Since the onslaught of COVID-19, the U.S. has seen unprecedented changes, particularly in the rise of opioid use. At least 30 states have reported increases in opioid-related mortalities or overdoses, and the number of overdoses thus far in 2020 has already surpassed the total number of overdoses in 2019.
No demographic is immune to opioid abuse, but perhaps the hardest hit is our adolescents. Although some sources indicate a five-year decline in high school seniors using opioids, initial clinical reports show a sharp increase this year.
Why are our young people so susceptible to the ravages of this addiction? Adolescence is a vulnerable time in terms of growth and development of one’s identity and self-esteem. Add to that the uncertainty of COVID-19, which carries additional stressors such as social isolation and increased symptoms of anxiety and depression.
Fentanyl, a synthetic opioid that is 80 to 100 times stronger than morphine and many times that of heroin, is one of the newest forms. Adolescents will use heroin that is actually Fentanyl or laced with Fentanyl, leading to unintentional overdoses. A person typically will use with a friend or partner, but now in isolation, there is no one present to call 911 when a person injects and abruptly stops breathing.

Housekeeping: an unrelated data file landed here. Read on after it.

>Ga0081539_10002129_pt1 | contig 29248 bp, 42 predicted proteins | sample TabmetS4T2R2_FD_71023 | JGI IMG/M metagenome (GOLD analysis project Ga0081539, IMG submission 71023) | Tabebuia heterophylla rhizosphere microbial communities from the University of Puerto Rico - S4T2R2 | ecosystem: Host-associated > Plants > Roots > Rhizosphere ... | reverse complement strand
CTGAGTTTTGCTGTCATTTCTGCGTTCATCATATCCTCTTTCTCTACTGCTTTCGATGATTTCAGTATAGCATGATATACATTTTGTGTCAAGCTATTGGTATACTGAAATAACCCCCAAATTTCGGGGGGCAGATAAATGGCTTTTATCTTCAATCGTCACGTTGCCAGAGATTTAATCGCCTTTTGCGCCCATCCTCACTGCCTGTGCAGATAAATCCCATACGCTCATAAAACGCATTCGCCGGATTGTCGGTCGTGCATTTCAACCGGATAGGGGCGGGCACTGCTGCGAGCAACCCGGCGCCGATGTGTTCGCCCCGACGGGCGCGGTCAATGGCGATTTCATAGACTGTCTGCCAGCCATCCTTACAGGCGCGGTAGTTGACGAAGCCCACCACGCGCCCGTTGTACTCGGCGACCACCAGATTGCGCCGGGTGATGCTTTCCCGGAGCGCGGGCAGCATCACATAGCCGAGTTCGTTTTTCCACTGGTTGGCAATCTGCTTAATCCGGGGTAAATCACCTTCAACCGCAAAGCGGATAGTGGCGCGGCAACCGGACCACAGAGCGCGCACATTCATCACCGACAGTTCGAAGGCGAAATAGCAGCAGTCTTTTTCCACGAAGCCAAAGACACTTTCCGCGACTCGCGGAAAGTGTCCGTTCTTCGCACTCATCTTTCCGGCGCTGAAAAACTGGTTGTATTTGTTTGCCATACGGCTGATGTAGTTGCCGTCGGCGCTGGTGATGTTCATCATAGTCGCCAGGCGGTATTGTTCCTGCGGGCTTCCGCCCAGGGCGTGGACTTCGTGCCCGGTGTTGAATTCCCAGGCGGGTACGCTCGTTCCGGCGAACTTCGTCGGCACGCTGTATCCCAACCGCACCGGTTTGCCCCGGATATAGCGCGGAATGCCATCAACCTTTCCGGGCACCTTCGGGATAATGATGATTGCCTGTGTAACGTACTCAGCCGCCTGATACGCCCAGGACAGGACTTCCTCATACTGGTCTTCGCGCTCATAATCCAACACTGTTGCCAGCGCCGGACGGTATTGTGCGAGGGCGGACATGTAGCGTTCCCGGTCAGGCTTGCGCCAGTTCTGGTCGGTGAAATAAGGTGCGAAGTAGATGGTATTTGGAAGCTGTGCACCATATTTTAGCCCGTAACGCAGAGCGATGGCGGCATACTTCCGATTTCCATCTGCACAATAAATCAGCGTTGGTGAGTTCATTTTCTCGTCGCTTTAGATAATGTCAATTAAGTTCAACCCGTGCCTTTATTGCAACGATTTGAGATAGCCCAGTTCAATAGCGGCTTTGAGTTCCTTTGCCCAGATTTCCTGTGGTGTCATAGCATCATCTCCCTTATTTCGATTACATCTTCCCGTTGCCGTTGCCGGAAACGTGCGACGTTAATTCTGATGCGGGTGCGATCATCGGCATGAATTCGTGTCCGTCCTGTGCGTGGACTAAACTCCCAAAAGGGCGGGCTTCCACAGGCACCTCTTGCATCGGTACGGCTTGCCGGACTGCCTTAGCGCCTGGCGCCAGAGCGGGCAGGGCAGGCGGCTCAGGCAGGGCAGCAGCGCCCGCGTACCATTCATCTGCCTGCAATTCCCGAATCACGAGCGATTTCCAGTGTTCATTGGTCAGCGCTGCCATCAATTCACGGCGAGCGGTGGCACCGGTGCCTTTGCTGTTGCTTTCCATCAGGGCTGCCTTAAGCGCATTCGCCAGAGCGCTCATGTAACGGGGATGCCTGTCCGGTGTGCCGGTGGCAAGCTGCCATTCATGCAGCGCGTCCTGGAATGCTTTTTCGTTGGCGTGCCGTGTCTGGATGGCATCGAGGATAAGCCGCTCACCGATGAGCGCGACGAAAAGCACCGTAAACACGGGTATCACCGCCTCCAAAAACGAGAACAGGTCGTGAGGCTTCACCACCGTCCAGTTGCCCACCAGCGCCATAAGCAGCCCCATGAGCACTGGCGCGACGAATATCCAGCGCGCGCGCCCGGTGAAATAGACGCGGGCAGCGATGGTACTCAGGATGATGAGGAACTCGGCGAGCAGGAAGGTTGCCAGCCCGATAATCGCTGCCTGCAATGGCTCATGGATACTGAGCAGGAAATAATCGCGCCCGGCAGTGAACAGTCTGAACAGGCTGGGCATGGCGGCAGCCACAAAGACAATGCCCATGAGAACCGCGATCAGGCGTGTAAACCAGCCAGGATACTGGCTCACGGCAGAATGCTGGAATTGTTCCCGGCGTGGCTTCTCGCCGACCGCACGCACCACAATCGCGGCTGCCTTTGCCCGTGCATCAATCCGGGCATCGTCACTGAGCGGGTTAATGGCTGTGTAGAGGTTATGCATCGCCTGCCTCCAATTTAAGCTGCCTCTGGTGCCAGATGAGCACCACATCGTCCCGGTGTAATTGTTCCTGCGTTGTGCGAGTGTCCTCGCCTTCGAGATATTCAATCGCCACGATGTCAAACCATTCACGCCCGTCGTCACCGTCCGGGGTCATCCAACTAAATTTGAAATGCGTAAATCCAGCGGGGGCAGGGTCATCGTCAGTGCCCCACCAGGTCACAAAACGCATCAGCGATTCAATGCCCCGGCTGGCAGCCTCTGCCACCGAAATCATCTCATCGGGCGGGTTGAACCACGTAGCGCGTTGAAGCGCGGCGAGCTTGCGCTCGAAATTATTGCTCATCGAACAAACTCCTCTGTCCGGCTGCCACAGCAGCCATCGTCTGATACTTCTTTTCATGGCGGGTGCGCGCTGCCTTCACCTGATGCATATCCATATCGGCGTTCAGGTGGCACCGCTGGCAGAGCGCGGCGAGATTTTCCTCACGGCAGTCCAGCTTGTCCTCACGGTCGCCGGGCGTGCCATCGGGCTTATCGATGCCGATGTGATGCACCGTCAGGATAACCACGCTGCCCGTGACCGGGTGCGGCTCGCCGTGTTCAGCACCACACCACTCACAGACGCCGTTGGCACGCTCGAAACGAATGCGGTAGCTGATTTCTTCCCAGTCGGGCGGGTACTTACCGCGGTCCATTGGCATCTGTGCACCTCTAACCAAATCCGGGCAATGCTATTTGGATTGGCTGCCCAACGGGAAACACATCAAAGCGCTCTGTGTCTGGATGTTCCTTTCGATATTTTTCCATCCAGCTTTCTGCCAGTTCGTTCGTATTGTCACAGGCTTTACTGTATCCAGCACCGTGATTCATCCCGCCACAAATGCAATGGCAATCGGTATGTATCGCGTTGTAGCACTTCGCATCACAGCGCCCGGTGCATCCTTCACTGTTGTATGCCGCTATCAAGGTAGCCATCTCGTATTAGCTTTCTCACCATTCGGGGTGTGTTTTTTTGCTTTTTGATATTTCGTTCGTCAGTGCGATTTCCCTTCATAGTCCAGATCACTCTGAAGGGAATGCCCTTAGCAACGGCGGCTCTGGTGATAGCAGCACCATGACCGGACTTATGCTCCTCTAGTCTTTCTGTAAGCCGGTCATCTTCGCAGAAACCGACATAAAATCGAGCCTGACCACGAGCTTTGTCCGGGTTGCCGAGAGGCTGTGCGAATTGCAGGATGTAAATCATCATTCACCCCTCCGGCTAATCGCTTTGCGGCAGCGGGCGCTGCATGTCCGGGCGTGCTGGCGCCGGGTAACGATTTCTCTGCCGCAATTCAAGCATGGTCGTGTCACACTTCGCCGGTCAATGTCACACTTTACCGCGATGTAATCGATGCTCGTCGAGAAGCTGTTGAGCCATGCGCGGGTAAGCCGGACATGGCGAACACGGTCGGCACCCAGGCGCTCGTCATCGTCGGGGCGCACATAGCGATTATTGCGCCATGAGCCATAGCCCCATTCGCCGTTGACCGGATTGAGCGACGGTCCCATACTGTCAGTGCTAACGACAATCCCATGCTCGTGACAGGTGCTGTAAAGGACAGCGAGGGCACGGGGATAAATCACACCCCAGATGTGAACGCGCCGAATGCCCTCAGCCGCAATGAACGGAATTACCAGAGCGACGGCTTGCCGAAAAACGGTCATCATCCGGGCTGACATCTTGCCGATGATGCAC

Counterfeit Xanax bars are also being laced with Fentanyl, and young adults are unwittingly overdosing on these. “Xans” are popularized on social media and in music, and is often portrayed as a mainstream party drug.
Open communication with your child is critical to prevent them from trying opioids. Talk to your child and educate them about the consequences of using. Without judgement, discuss and normalize the stressors associated with COVID: loneliness, boredom, fear, anxiety, stress and depression. Helping your child simply feel understood makes all the difference.
It’s also important for parents to know the warning signs of potential drug use. Change is a key concept. Is there a change in behaviors, routine and circle of friends? Parents can also observe for signs of opioid intoxication, such as feeling cold, pinpoint pupils, slowed movements, slurred speech and head nodding. Conversely, parents should understand and recognize opioid withdrawal symptoms: increased body temperature/sweating, insomnia, enlarged pupils, goose bumps, tearing, runny nose and muscle spasms. Acute, physical symptoms manifest when they have not used heroin for at least a duration of 12 hours.
Ultimately, prevention is our most important weapon as parents.
By // Andrea Raby, DO